Soap

Wash your hands! Seriously, this is one of the most important and easy things you can do. Humans continually touch their faces and the surfaces around them, potentially transferring virus back and forth. Yet, despite the potentially deadly nature of SARS-Cov-2, it cannot withstand 20 seconds of contact with warm soapy water. This is because it’s outer shell is partly made of fatty lipids (a lipid bilayer envelope), and our normal household soap or washing-up liquid has been optimised over centuries to break up fatty lipids.  Here’s a great diagram:

Why soap works against the coronavirus

Thanks, Andy. That’s just science-y enough, and very helpful.

OK, so, we want to provide a bit more information on receiving and using your Box, based on this research about fomites (and distance, time, and soap).

When You Receive Your Box

All our packaging is either cardboard or brown paper or string, so it’s a pretty safe bet any sign of the virus would have disappeared from those materials in transit. If you are getting a single Box, your Box will also be inside a polythene mail bag. If you’re getting a Large Org kit or extra Boxes, we may have put them in a larger cardboard container. Those bags or boxes are what’ll have been touched last. 

As tantalising as it is to open it up and get cracking, we’d suggest you pop your parcel in some kind of no-touch zone, for at *least* 24 hours, maybe even 48 hours. After that time, you should be good to go.

If You Already Have A Box, As You Use Your Box, or Share It With Others

Please be sure to look at keeping things clean as you go, per the following suggestions. Water and electronics don’t mix, so make sure everything is unplugged if you’re cleaning.

Cleaning Acrylic Boxes

  1. Wear gloves. 
  2. Use a diluted disinfectant or watery soap solution and a damp-but-not-wet cloth to wipe down the Box. (Why is soap better than bleach?)
    1. Boxes may experience some discoloration if a cleaning solution is too strong. 
  3. Avoid wiping the inside of the Box or electronics or inside the power or AUX jacks, but do wipe the volume knob! 
  4. Ensure the Box is completely dry before turning it on again. 

Cleaning Plywood Boxes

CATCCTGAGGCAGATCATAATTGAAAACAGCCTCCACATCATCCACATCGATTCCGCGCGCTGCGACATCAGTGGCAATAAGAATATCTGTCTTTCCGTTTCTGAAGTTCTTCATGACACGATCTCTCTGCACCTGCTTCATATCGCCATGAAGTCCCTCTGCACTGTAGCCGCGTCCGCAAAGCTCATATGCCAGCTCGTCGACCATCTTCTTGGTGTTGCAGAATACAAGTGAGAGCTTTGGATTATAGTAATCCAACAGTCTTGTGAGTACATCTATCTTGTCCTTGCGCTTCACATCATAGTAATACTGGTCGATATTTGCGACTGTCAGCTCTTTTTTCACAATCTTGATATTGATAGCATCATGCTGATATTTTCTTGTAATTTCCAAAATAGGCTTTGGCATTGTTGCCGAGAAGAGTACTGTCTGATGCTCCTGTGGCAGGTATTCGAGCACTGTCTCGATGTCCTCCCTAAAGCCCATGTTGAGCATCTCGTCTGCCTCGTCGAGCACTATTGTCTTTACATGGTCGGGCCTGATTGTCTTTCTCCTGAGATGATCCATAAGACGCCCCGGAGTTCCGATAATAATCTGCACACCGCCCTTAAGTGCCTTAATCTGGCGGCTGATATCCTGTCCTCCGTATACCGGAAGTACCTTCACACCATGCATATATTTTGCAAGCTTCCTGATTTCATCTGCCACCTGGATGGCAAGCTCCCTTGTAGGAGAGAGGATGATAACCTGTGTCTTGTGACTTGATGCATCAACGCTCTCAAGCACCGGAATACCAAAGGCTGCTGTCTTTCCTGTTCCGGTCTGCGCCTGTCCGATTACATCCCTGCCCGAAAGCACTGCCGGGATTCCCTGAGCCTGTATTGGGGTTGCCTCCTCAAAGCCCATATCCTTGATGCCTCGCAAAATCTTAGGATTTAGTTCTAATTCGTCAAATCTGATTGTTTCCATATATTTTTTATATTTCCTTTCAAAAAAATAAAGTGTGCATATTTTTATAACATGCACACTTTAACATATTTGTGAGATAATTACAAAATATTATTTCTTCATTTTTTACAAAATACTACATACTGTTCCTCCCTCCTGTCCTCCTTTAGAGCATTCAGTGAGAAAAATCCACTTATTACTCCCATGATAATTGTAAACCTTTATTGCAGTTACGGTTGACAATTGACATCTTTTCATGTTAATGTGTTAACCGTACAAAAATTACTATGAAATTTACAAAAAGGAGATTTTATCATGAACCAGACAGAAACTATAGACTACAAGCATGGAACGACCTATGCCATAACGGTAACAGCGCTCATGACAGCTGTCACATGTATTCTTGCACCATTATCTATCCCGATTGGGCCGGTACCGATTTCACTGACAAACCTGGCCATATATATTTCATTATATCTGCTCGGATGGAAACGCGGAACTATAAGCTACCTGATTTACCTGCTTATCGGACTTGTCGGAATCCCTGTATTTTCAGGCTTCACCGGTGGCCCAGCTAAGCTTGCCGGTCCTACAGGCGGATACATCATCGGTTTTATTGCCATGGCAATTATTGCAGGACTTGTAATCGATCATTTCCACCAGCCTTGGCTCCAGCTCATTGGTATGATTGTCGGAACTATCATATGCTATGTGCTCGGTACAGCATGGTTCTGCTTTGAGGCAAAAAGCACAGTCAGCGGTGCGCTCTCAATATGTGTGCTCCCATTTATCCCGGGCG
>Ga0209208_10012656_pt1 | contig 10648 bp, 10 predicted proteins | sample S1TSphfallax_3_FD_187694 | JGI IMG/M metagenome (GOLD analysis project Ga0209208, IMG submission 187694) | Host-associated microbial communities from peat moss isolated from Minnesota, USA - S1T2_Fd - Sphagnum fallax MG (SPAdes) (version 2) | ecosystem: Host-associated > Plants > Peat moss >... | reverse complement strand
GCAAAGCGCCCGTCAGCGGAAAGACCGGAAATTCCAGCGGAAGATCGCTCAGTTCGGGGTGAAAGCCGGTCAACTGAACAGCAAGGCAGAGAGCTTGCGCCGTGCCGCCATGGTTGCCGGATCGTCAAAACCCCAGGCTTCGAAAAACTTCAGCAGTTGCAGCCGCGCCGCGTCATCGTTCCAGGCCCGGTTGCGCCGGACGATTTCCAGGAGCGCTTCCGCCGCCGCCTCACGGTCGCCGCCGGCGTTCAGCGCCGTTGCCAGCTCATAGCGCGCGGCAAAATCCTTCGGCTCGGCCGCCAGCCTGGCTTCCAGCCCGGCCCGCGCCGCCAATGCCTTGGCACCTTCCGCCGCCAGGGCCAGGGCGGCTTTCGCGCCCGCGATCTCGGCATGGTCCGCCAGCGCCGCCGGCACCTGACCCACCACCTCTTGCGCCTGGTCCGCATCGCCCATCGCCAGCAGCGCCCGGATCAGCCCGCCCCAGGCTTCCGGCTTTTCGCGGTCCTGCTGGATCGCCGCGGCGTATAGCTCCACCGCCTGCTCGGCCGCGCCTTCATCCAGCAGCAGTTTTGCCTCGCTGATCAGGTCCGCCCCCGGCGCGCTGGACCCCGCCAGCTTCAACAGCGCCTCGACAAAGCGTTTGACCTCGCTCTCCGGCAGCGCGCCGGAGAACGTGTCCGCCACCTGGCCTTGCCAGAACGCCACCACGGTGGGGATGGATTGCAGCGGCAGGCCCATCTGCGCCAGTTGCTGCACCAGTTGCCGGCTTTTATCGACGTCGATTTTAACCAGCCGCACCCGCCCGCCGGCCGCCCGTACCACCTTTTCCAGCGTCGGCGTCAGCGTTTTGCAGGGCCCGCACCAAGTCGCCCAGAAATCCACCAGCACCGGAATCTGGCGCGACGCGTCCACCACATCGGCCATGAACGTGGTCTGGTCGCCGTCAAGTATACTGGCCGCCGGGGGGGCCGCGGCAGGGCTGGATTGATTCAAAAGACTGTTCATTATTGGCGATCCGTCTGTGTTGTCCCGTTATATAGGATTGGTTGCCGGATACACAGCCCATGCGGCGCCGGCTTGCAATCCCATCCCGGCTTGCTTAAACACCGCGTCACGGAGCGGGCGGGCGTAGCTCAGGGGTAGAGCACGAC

1. This is harder. The plywood is “raw”, but you could try giving it a careful wipe, as above.
  2. Probably easiest to remove them from circulation, like Dan did at the Fitzwilliam Museum in Cambridge.

Cleaning 3D objects

  1. In most cases these are made of PLA (Polylactic acid) so you can also use a diluted disinfectant or soap solution. 
  2. Don’t submerge the objects unless they have intricate areas you can’t easily wipe. 
  3. The NFC tags adhere well to the objects but may work loose if they’re repeatedly submerged and become damaged, and
  4. Again make sure the objects are dry before using again. 

Cleaning 2D postcards

  1. Cards we’ve supplied through a commission, are likely laminated, so will hold up to a wipe. 
  2. Uncoated cards or paper may not hold up well to wiping and may cause colours to run. 
  3. If you have a laminator to hand laminate away! This will make cleaning with a wet cloth much easier and will extend the life of your cards. 

The plastic power plug can also be wiped in the same way but avoid any metal connections and be sure it is completely dry before using again. 

Finally, be sure to wash your hands often and avoid touching your face. And, please pay attention to the distancing rules in your area. This animation of the exponential-ness of infection in the USA is a good slap:


Watch How The Coronavirus Spread Across the United States
on The New York Times website, 22 March 2020

Good luck.

By George Oates

I am the Founder of Museum in a Box!